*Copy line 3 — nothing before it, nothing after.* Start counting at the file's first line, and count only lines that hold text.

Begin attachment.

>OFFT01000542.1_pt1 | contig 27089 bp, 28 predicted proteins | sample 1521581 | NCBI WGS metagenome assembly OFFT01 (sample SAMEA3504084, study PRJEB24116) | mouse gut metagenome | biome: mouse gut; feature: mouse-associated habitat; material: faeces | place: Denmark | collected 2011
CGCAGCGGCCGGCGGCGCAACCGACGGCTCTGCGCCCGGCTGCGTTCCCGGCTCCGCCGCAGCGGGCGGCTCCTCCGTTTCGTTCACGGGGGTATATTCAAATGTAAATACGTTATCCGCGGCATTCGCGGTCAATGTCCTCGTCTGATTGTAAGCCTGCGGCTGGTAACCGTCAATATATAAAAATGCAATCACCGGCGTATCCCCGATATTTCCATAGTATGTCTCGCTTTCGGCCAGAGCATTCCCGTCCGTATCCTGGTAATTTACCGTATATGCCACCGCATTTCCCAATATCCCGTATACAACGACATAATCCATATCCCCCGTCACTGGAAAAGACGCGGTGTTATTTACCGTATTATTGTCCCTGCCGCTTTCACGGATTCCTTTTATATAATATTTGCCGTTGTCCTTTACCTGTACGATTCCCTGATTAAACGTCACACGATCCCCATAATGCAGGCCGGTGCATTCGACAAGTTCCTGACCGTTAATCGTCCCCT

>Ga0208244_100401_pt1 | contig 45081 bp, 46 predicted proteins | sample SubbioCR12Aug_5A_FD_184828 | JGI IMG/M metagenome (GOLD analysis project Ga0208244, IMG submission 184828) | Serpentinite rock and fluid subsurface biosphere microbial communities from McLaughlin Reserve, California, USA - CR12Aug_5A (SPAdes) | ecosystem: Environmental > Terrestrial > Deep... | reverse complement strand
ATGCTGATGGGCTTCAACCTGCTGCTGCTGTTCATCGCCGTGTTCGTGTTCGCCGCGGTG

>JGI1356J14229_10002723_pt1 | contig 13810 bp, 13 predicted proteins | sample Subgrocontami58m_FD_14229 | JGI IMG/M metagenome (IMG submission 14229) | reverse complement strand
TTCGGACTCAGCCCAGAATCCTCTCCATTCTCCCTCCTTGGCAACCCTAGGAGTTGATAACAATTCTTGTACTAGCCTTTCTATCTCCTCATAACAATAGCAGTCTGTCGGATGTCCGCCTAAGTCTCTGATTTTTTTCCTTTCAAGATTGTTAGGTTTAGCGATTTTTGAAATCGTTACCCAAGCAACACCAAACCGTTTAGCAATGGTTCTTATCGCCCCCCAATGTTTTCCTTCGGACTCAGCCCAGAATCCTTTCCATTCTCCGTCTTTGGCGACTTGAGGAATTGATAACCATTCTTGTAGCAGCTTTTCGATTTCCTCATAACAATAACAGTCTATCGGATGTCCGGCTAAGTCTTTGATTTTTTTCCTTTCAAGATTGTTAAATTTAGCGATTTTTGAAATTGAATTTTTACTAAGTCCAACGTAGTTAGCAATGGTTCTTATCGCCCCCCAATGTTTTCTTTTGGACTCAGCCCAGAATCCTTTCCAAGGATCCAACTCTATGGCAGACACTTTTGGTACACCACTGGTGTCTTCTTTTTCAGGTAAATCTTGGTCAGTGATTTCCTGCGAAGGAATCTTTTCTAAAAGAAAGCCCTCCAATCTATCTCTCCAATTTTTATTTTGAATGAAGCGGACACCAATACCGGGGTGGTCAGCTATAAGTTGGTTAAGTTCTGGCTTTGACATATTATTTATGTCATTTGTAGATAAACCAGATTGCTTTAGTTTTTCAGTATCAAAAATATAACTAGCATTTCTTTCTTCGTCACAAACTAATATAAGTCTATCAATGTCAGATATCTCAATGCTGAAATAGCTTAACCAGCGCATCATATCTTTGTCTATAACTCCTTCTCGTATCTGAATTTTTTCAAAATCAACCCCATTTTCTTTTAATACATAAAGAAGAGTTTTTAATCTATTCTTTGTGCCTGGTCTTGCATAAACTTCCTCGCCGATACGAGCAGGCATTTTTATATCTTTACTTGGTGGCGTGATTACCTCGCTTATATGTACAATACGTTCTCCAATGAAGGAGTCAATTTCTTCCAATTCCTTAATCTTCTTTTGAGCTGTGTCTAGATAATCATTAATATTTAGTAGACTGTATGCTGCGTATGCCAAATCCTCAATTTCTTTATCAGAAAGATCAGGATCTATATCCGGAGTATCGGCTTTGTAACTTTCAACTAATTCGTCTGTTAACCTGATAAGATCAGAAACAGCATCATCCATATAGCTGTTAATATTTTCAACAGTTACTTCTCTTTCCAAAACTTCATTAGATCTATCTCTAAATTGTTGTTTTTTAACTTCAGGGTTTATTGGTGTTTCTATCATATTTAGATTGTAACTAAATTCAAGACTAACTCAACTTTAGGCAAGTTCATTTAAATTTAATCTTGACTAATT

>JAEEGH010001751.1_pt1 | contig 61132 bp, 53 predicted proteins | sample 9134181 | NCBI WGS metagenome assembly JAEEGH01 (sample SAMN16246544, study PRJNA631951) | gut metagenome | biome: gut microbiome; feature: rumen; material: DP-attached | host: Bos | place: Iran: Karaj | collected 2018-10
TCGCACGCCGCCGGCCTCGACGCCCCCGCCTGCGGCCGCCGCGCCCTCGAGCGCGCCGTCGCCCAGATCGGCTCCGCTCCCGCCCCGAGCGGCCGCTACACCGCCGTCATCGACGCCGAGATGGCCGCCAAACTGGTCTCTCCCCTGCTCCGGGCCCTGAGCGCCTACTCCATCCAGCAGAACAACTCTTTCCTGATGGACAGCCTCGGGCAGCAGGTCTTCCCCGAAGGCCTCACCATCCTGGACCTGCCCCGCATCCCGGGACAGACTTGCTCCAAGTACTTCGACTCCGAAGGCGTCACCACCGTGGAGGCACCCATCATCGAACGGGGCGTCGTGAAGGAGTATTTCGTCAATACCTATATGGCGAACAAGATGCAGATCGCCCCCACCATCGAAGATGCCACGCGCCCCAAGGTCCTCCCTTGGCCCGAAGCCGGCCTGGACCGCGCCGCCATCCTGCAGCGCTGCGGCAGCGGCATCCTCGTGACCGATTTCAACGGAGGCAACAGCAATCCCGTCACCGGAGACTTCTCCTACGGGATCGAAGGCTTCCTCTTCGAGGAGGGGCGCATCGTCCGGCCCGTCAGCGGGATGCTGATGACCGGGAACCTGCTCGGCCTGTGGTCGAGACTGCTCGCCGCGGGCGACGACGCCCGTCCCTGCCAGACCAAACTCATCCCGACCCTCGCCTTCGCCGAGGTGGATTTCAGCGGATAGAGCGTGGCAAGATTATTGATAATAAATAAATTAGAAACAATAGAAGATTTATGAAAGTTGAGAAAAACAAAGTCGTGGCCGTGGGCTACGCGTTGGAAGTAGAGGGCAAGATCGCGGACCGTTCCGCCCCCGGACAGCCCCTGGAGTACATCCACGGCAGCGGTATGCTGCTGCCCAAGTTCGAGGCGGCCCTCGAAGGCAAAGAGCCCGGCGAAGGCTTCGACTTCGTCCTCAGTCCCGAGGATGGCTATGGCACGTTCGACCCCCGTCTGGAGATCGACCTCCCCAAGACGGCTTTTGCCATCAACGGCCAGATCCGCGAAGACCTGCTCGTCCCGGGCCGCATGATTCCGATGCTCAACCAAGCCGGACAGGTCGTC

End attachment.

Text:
>Ga0208244_100401_pt1 | contig 45081 bp, 46 predicted proteins | sample SubbioCR12Aug_5A_FD_184828 | JGI IMG/M metagenome (GOLD analysis project Ga0208244, IMG submission 184828) | Serpentinite rock and fluid subsurface biosphere microbial communities from McLaughlin Reserve, California, USA - CR12Aug_5A (SPAdes) | ecosystem: Environmental > Terrestrial > Deep... | reverse complement strand